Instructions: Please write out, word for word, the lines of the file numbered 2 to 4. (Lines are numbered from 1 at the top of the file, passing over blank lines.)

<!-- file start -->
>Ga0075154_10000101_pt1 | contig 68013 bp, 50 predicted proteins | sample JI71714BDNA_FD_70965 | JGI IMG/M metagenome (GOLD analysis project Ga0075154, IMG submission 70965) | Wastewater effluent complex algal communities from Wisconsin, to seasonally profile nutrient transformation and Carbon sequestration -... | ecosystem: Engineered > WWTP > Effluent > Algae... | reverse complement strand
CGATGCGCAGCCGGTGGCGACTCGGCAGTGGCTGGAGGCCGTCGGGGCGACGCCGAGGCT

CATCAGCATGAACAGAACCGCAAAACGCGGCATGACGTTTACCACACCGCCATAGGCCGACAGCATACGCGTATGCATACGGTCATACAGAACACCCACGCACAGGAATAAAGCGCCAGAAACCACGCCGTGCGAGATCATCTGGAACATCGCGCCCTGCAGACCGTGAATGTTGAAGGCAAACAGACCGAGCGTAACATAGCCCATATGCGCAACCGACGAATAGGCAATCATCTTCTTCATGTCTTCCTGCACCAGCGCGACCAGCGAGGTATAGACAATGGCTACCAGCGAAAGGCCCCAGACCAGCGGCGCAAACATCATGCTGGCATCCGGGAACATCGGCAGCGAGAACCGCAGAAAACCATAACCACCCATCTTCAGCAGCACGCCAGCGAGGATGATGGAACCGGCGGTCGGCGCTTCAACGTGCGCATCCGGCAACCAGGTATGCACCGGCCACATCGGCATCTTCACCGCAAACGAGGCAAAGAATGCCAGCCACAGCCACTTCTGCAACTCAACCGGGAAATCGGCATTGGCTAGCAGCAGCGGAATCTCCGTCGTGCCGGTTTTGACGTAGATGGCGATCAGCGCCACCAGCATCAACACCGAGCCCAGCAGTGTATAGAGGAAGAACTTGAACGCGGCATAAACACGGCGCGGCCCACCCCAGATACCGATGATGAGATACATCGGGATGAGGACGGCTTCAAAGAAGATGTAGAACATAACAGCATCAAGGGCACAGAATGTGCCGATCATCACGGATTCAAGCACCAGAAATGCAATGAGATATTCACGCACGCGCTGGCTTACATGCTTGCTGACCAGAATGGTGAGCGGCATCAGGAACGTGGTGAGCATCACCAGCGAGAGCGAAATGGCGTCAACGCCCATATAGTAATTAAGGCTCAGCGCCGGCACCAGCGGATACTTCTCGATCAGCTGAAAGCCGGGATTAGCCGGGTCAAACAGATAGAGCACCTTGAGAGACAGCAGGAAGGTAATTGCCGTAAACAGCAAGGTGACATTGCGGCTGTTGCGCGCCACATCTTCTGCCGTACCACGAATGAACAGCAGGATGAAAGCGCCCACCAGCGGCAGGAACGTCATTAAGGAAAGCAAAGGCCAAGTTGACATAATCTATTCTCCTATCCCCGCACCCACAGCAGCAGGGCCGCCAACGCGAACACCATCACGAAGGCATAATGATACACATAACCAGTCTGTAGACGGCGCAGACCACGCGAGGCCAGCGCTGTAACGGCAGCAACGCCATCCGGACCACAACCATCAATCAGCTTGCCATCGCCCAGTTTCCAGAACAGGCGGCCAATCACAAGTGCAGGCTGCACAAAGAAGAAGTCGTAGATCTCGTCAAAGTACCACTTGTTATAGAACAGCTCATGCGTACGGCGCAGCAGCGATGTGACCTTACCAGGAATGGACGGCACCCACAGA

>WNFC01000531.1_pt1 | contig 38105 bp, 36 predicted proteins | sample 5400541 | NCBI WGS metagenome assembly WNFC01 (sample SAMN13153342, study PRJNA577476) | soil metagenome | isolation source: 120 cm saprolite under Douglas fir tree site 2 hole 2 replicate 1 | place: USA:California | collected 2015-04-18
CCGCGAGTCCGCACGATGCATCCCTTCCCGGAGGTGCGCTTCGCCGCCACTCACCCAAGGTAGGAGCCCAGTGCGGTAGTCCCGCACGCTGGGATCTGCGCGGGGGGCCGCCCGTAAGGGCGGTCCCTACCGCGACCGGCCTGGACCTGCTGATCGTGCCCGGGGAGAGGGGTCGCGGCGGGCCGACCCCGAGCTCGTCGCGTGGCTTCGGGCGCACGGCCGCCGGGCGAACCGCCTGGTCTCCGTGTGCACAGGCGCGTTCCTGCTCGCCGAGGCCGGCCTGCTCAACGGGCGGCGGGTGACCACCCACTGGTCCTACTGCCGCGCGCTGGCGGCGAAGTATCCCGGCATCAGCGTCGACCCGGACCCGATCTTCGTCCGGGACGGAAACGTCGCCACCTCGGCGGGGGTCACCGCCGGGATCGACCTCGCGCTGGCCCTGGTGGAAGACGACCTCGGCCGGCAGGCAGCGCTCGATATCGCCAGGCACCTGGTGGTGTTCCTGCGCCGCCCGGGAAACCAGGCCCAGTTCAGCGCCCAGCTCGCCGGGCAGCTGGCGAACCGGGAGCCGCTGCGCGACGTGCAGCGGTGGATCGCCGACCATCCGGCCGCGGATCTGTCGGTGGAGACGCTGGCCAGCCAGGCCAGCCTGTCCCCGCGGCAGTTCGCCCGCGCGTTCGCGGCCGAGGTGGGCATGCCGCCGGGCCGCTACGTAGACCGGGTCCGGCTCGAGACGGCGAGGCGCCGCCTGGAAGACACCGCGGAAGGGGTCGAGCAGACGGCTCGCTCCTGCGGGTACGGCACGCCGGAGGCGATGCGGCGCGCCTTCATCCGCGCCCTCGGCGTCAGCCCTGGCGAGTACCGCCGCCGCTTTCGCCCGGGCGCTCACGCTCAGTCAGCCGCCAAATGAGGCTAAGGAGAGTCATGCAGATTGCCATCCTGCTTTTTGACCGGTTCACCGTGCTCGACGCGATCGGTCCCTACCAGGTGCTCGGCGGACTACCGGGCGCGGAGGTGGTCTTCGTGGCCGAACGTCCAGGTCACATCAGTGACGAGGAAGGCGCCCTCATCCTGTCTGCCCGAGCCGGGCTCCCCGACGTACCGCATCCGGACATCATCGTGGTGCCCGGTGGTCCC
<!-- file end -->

CGATGCGCAGCCGGTGGCGACTCGGCAGTGGCTGGAGGCCGTCGGGGCGACGCCGAGGCT

CATCAGCATGAACAGAACCGCAAAACGCGGCATGACGTTTACCACACCGCCATAGGCCGACAGCATACGCGTATGCATACGGTCATACAGAACACCCACGCACAGGAATAAAGCGCCAGAAACCACGCCGTGCGAGATCATCTGGAACATCGCGCCCTGCAGACCGTGAATGTTGAAGGCAAACAGACCGAGCGTAACATAGCCCATATGCGCAACCGACGAATAGGCAATCATCTTCTTCATGTCTTCCTGCACCAGCGCGACCAGCGAGGTATAGACAATGGCTACCAGCGAAAGGCCCCAGACCAGCGGCGCAAACATCATGCTGGCATCCGGGAACATCGGCAGCGAGAACCGCAGAAAACCATAACCACCCATCTTCAGCAGCACGCCAGCGAGGATGATGGAACCGGCGGTCGGCGCTTCAACGTGCGCATCCGGCAACCAGGTATGCACCGGCCACATCGGCATCTTCACCGCAAACGAGGCAAAGAATGCCAGCCACAGCCACTTCTGCAACTCAACCGGGAAATCGGCATTGGCTAGCAGCAGCGGAATCTCCGTCGTGCCGGTTTTGACGTAGATGGCGATCAGCGCCACCAGCATCAACACCGAGCCCAGCAGTGTATAGAGGAAGAACTTGAACGCGGCATAAACACGGCGCGGCCCACCCCAGATACCGATGATGAGATACATCGGGATGAGGACGGCTTCAAAGAAGATGTAGAACATAACAGCATCAAGGGCACAGAATGTGCCGATCATCACGGATTCAAGCACCAGAAATGCAATGAGATATTCACGCACGCGCTGGCTTACATGCTTGCTGACCAGAATGGTGAGCGGCATCAGGAACGTGGTGAGCATCACCAGCGAGAGCGAAATGGCGTCAACGCCCATATAGTAATTAAGGCTCAGCGCCGGCACCAGCGGATACTTCTCGATCAGCTGAAAGCCGGGATTAGCCGGGTCAAACAGATAGAGCACCTTGAGAGACAGCAGGAAGGTAATTGCCGTAAACAGCAAGGTGACATTGCGGCTGTTGCGCGCCACATCTTCTGCCGTACCACGAATGAACAGCAGGATGAAAGCGCCCACCAGCGGCAGGAACGTCATTAAGGAAAGCAAAGGCCAAGTTGACATAATCTATTCTCCTATCCCCGCACCCACAGCAGCAGGGCCGCCAACGCGAACACCATCACGAAGGCATAATGATACACATAACCAGTCTGTAGACGGCGCAGACCACGCGAGGCCAGCGCTGTAACGGCAGCAACGCCATCCGGACCACAACCATCAATCAGCTTGCCATCGCCCAGTTTCCAGAACAGGCGGCCAATCACAAGTGCAGGCTGCACAAAGAAGAAGTCGTAGATCTCGTCAAAGTACCACTTGTTATAGAACAGCTCATGCGTACGGCGCAGCAGCGATGTGACCTTACCAGGAATGGACGGCACCCACAGA

>WNFC01000531.1_pt1 | contig 38105 bp, 36 predicted proteins | sample 5400541 | NCBI WGS metagenome assembly WNFC01 (sample SAMN13153342, study PRJNA577476) | soil metagenome | isolation source: 120 cm saprolite under Douglas fir tree site 2 hole 2 replicate 1 | place: USA:California | collected 2015-04-18